Abstract P32: Neurogenic Activation Mediates Remote Non-Ischemic Cardioprotection
Table of Contents Our previous studies have identified a powerful cardioprotective phenomenon that occurs subsequent to an abdominal skin incision, named RPCT and initiated by a neurogenic ganglionic mechanism. These results led us to hypothesize that sensory nerve stimulation was the initiator of this remote cardioprotection. Herein, we demonstrate that a similar cardioprotective effect is reproduced by an abdominal nociceptive stimulation (ANS), either by electrical or by chemical stimulation of remote peripheral sensory nerves. We name this phenomenon ANS-PC.
Methods, an in vivo mouse I/R model was used. ANS was performed 15 minutes prior to I/R or at the beginning of reperfusion with the needles placed along a transverse line on the anterior abdomen. ANS treatment was performed 15 min prior to ischemia, or at reperfusion. Infarct size was evaluated after a 45 min coronary occlusion (24h reperfusion). We employed pharmacologic, immunohistochemical analysis and microsurgical manipulation to determine the involvement of neurogenic transmission in ANS-PC. We first tested whether spinal cord transection (vertebral C7 and T7 levels) or peripheral C-fiber nerve blockade (local anesthetic) prevent development of ANS-PC.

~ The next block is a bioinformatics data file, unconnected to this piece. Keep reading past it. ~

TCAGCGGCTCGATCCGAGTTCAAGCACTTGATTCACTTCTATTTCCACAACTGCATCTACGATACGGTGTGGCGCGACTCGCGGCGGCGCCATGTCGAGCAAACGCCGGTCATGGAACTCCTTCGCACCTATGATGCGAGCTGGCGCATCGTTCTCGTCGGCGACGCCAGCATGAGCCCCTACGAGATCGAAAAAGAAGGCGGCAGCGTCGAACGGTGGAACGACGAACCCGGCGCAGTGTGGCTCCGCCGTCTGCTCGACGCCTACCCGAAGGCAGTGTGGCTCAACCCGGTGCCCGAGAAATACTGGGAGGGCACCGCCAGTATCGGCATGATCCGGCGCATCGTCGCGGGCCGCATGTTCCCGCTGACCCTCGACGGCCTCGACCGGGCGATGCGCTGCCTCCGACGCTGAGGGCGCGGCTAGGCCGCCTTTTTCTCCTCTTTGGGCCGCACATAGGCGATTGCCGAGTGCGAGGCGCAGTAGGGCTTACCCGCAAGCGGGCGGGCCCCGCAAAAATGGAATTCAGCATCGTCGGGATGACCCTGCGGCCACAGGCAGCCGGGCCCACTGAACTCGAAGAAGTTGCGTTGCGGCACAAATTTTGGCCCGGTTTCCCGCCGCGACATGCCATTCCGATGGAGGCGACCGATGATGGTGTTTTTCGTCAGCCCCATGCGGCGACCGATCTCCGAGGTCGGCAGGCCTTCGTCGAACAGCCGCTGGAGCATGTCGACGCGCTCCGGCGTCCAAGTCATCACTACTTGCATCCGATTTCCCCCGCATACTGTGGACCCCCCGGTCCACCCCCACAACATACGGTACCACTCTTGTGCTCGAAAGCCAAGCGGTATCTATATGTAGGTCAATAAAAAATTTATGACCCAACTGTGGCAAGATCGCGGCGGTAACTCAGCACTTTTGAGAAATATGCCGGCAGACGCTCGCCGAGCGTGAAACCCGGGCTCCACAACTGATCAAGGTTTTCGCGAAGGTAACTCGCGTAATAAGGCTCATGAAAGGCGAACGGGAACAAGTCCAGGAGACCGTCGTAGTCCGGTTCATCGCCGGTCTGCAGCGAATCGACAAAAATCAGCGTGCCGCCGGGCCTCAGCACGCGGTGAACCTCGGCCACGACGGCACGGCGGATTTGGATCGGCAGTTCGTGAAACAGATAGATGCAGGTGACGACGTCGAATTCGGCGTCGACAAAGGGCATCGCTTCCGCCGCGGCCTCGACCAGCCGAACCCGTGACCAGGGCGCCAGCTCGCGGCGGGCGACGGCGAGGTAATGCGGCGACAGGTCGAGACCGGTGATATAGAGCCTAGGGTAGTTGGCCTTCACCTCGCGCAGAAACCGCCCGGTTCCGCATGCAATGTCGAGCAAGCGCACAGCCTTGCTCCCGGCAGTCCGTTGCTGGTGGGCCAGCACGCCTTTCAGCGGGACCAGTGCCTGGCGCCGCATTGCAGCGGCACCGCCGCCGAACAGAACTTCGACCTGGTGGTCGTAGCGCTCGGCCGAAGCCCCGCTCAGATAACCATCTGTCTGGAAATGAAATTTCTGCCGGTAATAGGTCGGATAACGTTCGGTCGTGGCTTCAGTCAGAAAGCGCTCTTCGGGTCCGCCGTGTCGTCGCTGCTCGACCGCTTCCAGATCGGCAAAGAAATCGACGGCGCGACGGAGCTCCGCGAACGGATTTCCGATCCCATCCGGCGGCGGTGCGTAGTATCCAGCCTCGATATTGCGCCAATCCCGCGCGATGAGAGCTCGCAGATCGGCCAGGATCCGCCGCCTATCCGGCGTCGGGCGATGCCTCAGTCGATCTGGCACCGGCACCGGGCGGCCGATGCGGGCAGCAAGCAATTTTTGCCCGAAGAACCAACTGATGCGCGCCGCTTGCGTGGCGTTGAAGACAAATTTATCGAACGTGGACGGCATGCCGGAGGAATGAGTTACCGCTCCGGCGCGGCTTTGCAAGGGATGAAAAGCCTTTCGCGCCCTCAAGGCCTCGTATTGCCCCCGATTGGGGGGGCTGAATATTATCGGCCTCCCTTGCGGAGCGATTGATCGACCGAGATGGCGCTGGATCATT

The results of our studies demonstrate that the cardioprotective effect of ANS-PC is prevented by peripheral nerve blockade. Spinal cord transection at the C7 level had no effect on ANS-PC whereas transection at the T7 level completely abolished the effect of ANS-PC.
In conclusion, our results support
activation of C-fiber nonciceptors from the abdominal skin initiate ANS-PC and
the signal generated at the remote site is relayed to the heart by the spinal cord.
Understanding the novel mechanism of remote preconditioning and postconditioning after ANS will allow the development of new surgical, electrical or pharmacologic strategies to protect the heart from I/R injury.